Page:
Jonathan Raban’s nonfiction books take travel writing to another level. He has a special mastery of the intersection of self, journey, place, and narrative. This collection – of essays, short memoirs, travel pieces, and more – isn’t necessarily his best book (that would probably be Passage to Juneau); but it’s full of brilliant reflections on the writing life, and on the challenges facing the writer as a craftsperson. There’s a particularly memorable section on the difficulties of transferring real-world dialogue onto the page. “You isolate the speaker’s tics and tricks of speech, his keywords,” Raban says, “and make him say them slightly more often than he did in fact; you give him small bits of stage business to mark his silences; you invent lines of dialogue for yourself to break up a paragraph of solid talk that looks too long to be believable. You are trespassing, perhaps, into writing…

By Jonathan Raban,

Why should I read it?

1 author picked For Love & Money as one of their favorite books, and they share why you should read it.

What is this book about?

'Jonathan Raban is the only person I listen to in matters of travel and books and writing in general. Reading him, talking to him as I have over fifty years, he has made my work better and me happier.' Paul Theroux

'For Love and Money ... is as good a book as there is about the writing life. Delighted that it will be safeguarded in print by Eland.' Tim Hannigan

This collection of writing undertaken for love and money is about books and travel, and makes for an engrossing and candid exploration of what it means to live from writing.…


Book cover of Journey to the River Sea

Glen Huser Author Of Firebird

From my list on historical fiction featuring journeys.

Who am I?

As a child, I was an avid reader and particularly fell in love with historical fiction. My favourite corner for reading was on top of the woodbox by my grandmother’s cookstove. Warm and cozy, I delved into such books as Geoffrey Trease’s Cue for Treason and Jack Schaeffer’s Shane. How wonderful to land for a few hours in the world of Shakespeare’s London or the grasslands of the frontier west. When I worked as a children’s librarian and then began writing books myself, this early love has remained with me—so it factored into the books I chose for schools—and some of the novels I wrote such as The Runaway and Firebird.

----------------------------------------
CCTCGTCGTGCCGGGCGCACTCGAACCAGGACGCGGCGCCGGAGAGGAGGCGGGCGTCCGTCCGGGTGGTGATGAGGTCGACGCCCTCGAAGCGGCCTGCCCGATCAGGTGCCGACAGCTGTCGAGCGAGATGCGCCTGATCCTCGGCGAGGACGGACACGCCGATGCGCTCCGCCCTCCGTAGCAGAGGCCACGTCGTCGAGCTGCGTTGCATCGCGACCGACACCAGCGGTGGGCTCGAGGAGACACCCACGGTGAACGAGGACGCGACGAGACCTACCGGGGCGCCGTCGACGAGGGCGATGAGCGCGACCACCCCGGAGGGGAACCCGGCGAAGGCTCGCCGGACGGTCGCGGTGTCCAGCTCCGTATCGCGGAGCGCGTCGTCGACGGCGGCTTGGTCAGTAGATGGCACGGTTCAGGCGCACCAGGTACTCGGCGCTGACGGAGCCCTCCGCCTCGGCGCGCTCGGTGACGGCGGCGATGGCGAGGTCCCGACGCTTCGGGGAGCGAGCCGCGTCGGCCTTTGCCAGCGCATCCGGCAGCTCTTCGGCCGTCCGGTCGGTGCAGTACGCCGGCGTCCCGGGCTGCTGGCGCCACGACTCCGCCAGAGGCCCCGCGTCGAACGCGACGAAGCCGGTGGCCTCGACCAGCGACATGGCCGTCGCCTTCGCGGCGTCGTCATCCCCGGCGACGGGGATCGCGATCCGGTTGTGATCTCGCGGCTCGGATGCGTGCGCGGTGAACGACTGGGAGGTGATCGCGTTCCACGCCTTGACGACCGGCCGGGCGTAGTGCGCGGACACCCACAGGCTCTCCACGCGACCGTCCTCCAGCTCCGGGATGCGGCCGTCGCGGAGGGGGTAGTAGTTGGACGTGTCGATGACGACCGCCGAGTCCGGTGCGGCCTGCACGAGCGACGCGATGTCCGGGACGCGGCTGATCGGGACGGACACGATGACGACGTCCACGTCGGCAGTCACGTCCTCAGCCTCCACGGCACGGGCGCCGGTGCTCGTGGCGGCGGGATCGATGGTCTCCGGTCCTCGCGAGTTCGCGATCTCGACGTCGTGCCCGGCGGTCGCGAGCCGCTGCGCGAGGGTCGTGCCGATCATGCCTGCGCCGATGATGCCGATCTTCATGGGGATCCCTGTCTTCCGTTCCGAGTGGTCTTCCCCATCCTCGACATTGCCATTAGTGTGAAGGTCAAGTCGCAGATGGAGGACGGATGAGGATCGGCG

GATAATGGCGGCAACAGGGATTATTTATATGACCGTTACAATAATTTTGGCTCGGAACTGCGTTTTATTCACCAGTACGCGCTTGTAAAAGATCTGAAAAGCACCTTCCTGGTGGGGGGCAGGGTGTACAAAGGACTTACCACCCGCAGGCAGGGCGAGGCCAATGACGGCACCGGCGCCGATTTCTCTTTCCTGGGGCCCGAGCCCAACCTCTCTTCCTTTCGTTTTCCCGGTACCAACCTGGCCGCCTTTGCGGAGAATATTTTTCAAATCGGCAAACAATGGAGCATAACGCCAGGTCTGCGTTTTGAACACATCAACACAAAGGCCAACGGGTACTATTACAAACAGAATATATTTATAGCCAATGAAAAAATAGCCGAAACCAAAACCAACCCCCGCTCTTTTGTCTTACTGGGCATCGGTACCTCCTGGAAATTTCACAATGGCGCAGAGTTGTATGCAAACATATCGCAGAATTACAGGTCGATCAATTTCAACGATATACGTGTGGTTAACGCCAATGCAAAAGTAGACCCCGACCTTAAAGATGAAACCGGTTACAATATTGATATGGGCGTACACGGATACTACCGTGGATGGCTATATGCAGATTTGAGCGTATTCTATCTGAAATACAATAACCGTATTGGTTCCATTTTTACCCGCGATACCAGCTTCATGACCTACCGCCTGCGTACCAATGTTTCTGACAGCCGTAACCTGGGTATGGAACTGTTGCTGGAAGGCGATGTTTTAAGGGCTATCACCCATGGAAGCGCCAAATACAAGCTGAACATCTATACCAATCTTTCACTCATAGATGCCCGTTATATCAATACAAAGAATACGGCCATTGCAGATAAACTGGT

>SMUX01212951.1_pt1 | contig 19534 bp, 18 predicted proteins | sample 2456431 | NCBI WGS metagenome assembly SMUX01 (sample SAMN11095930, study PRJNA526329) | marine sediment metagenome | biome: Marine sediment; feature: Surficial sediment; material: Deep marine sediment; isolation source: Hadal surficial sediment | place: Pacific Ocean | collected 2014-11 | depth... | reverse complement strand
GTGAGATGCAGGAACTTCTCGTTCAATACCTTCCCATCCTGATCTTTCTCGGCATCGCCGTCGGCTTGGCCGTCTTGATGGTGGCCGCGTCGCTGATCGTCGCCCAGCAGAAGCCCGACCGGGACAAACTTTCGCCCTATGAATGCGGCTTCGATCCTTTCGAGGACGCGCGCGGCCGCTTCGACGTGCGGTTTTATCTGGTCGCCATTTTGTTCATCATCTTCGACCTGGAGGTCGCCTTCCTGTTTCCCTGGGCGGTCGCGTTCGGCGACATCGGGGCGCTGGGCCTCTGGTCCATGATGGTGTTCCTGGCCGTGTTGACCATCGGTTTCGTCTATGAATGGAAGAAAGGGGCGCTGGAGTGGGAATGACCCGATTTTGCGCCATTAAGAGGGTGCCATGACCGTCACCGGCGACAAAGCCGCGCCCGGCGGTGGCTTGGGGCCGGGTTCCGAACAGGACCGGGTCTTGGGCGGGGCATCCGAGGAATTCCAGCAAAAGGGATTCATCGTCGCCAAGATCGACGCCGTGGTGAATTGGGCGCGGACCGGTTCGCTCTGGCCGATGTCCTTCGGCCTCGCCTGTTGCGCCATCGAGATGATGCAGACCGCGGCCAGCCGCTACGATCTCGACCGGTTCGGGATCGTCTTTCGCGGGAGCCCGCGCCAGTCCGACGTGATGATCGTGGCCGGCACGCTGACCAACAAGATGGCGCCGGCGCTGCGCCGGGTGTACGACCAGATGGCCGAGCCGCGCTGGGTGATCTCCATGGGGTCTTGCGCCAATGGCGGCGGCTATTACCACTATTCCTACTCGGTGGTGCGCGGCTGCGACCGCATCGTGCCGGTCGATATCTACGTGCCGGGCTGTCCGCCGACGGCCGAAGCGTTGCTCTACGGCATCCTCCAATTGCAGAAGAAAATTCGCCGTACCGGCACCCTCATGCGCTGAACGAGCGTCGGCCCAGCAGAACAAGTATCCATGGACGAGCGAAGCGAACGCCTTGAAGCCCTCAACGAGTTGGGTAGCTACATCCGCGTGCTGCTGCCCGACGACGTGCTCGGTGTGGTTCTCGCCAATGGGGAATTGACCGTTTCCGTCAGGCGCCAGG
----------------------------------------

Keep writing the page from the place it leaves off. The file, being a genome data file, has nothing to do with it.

Glen's book list on historical fiction featuring journeys

Glen Huser Why did Glen love this book?

I’m always on the lookout for fiction in which the writing itself is dazzling. Eva Ibbotson’s prose is truly something to savour and this novel is the jewel in her crown. Maia, an orphan, is sent from England to stay with distant relatives, the Carters, in Manaus, Brazil. The family is weird and mean but Maia finds two young friends—Clovis, an actor, and Finn, who is partly a Brazilian native, but heir to his British grandfather’s fortune. Clovis longs to return to England and Finn happily changes places with him. Finn and Maia journey down the Amazon (the “River Sea”) to live with his Xanti people. Expect humour, high adventure, and a richly-detailed look at life in early 20th century Brazil.

By Eva Ibbotson, Kevin Hawkes (illustrator),

Why should I read it?

1 author picked Journey to the River Sea as one of their favorite books, and they share why you should read it. This book is for kids age 12, 13, 14, and 15.

What is this book about?

It is 1910 - Maia, orphaned at 13, travels from England to start a new life with distant relatives in Manaus, hundreds of miles up the Amazon. She is very unhappy with her exceptionally bizarre new family but befriends Finn, a mysterious English boy who lives with the local Indians and shares her passion for the jungle. Then Finn's past life catches up with him and they are forced to flee far upriver in a canoe, pursued by an assortment of brilliantly eccentric characters that only Eva Ibbotson could invent.